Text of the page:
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Can a trust really help you protect your generational wealth?

by , 10 May 2016
Can a trust really help you protect your generational wealth?
To find out if trusts can help you protect your family's financial situation after you're gone, Aiden Sookdin spoke to one of the foremost trust experts in South Africa, Albert Vorster, Senior Fiduciary Specialist at Momentum Trust Limited. Here's what you need to know...

Albert agrees that trusts are still relevant for effective estate planning, asset protection and generational continuity planning strategies.

Albert explains, “A trust is a separate legal entity but not a legal persona or a juristic person in the strict sense of the word. A trust is a contract. Once the parties involved in the trust sign a contract, the Master of the High Court then registers it and allocates the newly formed trust with a registration number.”
A trust is by no means a juristic person like a Close Corporation or a company. Instead, a trust is a legal relationship created by a person (the founder) who puts assets under the control of another person (the trustee).
If you, as the founder of a trust, create this trust while you're alive, it becomes an Inter Vivos Trust. That means, if you die, your assets outlined in your Will go into a Testamentary Trust for your beneficiaries (children).

Three important reasons why you should consider a trust

Let’s take a closer look at the benefits of a trust and how this applies to the wealth you’re generating right now.

1. Asset Protection – Separate your assets from your business rights

If you have your own business or property investments then you might want to pay attention.
One of the most important reasons why you should consider a trust is because it can help you separate your assets from you property investment debt and your business interests.
Why is this separation so important?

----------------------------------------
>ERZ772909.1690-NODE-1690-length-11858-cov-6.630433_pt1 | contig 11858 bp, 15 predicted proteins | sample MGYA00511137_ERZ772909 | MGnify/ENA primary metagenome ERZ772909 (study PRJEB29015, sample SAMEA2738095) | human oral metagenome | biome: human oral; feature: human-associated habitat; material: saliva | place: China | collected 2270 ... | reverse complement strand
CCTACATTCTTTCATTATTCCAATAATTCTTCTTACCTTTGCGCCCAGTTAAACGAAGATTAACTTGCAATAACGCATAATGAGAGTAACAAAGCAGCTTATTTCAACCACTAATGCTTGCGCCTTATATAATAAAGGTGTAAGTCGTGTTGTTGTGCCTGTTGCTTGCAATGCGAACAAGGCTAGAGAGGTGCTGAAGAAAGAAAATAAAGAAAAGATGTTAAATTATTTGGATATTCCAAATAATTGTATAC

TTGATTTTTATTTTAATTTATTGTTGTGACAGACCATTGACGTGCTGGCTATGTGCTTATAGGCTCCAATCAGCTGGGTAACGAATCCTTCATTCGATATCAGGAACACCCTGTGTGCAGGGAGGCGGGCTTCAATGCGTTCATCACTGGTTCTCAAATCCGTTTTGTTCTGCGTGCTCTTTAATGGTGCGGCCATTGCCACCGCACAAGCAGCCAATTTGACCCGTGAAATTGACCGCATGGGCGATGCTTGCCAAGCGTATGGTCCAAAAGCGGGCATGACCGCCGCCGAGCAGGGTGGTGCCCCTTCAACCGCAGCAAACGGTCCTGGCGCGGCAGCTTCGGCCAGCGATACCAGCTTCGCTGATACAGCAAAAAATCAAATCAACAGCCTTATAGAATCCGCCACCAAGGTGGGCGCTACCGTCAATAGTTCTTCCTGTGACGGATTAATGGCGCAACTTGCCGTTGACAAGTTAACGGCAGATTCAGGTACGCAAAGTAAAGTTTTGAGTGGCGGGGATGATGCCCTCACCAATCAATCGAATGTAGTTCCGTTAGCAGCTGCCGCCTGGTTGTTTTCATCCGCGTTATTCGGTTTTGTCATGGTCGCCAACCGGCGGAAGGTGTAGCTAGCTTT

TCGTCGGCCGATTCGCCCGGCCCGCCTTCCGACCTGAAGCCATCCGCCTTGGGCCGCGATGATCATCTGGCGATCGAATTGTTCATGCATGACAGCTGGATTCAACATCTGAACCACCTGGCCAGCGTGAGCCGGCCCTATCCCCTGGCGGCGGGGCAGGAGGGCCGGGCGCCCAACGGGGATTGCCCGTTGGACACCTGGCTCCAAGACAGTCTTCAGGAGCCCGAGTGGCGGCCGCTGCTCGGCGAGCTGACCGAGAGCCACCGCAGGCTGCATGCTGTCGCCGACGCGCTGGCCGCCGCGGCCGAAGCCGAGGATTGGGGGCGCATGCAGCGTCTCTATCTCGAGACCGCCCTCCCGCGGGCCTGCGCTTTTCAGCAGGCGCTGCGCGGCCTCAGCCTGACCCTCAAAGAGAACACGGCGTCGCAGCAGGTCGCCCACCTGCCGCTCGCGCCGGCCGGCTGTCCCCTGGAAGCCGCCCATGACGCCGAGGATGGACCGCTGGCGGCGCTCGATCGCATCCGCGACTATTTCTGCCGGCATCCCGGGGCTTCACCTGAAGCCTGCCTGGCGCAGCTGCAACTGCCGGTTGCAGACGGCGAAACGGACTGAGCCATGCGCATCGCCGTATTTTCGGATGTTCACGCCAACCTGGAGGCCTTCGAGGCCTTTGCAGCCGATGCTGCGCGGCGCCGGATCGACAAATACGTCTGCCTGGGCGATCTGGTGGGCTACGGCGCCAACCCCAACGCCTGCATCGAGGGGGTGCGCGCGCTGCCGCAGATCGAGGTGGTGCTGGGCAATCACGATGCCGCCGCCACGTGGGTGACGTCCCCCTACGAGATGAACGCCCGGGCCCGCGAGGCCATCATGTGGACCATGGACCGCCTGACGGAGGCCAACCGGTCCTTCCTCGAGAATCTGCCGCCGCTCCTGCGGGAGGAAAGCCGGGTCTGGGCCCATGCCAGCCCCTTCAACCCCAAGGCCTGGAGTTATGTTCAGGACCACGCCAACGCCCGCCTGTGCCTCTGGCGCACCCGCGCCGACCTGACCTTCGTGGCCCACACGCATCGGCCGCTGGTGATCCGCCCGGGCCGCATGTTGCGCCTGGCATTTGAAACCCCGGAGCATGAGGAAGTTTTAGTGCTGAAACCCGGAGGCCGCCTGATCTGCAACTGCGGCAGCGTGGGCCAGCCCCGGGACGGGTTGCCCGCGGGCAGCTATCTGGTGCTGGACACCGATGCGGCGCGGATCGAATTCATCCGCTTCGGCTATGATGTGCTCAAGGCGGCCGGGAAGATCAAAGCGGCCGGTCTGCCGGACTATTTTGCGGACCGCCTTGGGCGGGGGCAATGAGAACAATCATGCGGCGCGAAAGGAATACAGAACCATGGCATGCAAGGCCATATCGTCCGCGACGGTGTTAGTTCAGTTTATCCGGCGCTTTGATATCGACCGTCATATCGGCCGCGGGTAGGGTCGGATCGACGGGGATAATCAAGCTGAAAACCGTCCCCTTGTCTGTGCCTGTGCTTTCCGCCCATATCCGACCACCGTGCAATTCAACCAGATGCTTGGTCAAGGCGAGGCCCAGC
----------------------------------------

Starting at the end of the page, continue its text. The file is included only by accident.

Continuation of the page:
Well, some of the risks business owners experience includes potential claims for financial damages from creditors, employees, tenants, customers and even competitors. Now even though you might not have been directly responsible for the incident that led to the claim against your business or property investment, your personal assets could be used to settle the claim against your property investment or business.
2. Die peacefully, knowing your family’s wealth is protected
When you die, estate duty is paid on the net value of all the assets in excess of the abatement amount. The Estate Duty Act stipulates that only a portion of your personal estate is free of any duties.
Alberts says, “Estate duty will be applicable at a rate of 20% of your net estate in excess of R3,5 million. R3,5 million seems like a generous abatement but it’s important to remember that deemed assets (such as the proceeds as life policies, even if paid to third parties) would also be included in your estate for calculation of estate duty and the abatement amount is soon exceeded.”
This means that all assets in your estate exceeding R3.5 million are taxed at 20%. This amount will be paid to SARS by your beneficiaries who would then have to sell your assets to settle the bill.
The solution to this scary scenario is simple – establish a trust. On your death, zero estate duty will be payable as these assets no longer form part of your personal estate.

3. Nothing is certain but death and taxes – Unless you have a trust

Capital Gains Tax (CGT) is paid when you sell one of your assets and make a profit. When you die, you are technically disposing your total estate at market value.
Albert says, “The payment of CGT could place the estate under financial pressure. In many instances, CGT on death could be an even worse tax/duty than estate duty! By securing your assets in a trust this will be avoided as the assets will again not form part of your personal estate on death.”
So, if you want to leave your children with a legacy of financial knowledge and wealth, a trust is the perfect medium to achieve this. The only challenge you’ll have is to make sure that your children have the financial knowledge to use the money in the trust responsibly and to the benefit of future generations.

Can a trust really help you protect your generational wealth?
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